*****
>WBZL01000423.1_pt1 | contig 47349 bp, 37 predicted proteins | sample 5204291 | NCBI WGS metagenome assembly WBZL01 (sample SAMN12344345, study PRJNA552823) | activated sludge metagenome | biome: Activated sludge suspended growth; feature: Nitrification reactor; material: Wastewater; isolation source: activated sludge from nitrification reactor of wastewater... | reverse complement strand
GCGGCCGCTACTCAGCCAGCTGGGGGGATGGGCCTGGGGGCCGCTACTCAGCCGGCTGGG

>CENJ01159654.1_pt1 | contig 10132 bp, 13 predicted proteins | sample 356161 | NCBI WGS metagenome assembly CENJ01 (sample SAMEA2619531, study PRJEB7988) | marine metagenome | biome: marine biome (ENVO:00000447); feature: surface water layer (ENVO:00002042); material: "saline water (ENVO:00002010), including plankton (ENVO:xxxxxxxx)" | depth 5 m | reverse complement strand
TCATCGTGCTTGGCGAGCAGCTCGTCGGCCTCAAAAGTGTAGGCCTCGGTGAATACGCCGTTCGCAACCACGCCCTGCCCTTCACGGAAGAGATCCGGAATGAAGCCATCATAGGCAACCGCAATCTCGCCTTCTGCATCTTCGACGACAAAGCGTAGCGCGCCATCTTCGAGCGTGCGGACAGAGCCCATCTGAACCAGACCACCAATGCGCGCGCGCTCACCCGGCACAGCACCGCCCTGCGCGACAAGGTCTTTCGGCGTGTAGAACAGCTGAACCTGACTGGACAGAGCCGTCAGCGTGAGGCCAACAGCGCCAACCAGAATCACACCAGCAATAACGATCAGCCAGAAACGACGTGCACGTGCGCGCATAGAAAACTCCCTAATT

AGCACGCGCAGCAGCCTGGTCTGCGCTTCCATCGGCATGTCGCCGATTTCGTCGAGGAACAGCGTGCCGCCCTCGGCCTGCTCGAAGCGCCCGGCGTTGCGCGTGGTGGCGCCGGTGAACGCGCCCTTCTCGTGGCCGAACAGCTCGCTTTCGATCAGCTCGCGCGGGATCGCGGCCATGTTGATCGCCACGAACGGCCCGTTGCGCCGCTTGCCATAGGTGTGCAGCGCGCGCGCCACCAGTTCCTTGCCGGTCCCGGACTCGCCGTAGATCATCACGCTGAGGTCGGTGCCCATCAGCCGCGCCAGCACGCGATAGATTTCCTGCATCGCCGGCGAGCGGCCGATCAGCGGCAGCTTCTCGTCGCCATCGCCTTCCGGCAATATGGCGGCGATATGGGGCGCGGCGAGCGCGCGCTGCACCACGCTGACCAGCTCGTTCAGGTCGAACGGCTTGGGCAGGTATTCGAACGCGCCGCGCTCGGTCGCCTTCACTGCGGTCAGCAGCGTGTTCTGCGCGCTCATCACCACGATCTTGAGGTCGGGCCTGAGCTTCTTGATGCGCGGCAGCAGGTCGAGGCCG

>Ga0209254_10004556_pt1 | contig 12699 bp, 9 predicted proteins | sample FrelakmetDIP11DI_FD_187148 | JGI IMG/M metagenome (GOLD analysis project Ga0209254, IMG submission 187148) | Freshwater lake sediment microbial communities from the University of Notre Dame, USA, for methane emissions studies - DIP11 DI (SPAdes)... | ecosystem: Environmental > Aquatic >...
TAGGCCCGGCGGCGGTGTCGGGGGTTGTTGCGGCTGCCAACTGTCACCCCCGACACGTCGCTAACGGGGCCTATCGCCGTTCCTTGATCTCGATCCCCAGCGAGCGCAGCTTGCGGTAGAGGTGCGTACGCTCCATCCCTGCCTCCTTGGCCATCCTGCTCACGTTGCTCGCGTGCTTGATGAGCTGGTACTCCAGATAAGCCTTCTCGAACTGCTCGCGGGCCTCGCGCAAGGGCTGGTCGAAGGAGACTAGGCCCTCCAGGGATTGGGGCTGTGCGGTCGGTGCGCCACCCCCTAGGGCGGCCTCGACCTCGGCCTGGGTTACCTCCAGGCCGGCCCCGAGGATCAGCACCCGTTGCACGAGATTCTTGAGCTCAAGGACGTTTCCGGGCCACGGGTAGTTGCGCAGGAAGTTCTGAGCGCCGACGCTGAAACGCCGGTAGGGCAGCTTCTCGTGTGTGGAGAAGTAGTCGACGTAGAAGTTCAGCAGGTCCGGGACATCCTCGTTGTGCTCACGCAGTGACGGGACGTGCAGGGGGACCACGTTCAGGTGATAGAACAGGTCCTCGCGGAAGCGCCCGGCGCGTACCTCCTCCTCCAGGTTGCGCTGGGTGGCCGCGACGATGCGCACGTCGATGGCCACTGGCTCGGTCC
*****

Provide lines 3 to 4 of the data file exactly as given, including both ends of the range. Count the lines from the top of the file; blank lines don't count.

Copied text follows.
>CENJ01159654.1_pt1 | contig 10132 bp, 13 predicted proteins | sample 356161 | NCBI WGS metagenome assembly CENJ01 (sample SAMEA2619531, study PRJEB7988) | marine metagenome | biome: marine biome (ENVO:00000447); feature: surface water layer (ENVO:00002042); material: "saline water (ENVO:00002010), including plankton (ENVO:xxxxxxxx)" | depth 5 m | reverse complement strand
TCATCGTGCTTGGCGAGCAGCTCGTCGGCCTCAAAAGTGTAGGCCTCGGTGAATACGCCGTTCGCAACCACGCCCTGCCCTTCACGGAAGAGATCCGGAATGAAGCCATCATAGGCAACCGCAATCTCGCCTTCTGCATCTTCGACGACAAAGCGTAGCGCGCCATCTTCGAGCGTGCGGACAGAGCCCATCTGAACCAGACCACCAATGCGCGCGCGCTCACCCGGCACAGCACCGCCCTGCGCGACAAGGTCTTTCGGCGTGTAGAACAGCTGAACCTGACTGGACAGAGCCGTCAGCGTGAGGCCAACAGCGCCAACCAGAATCACACCAGCAATAACGATCAGCCAGAAACGACGTGCACGTGCGCGCATAGAAAACTCCCTAATT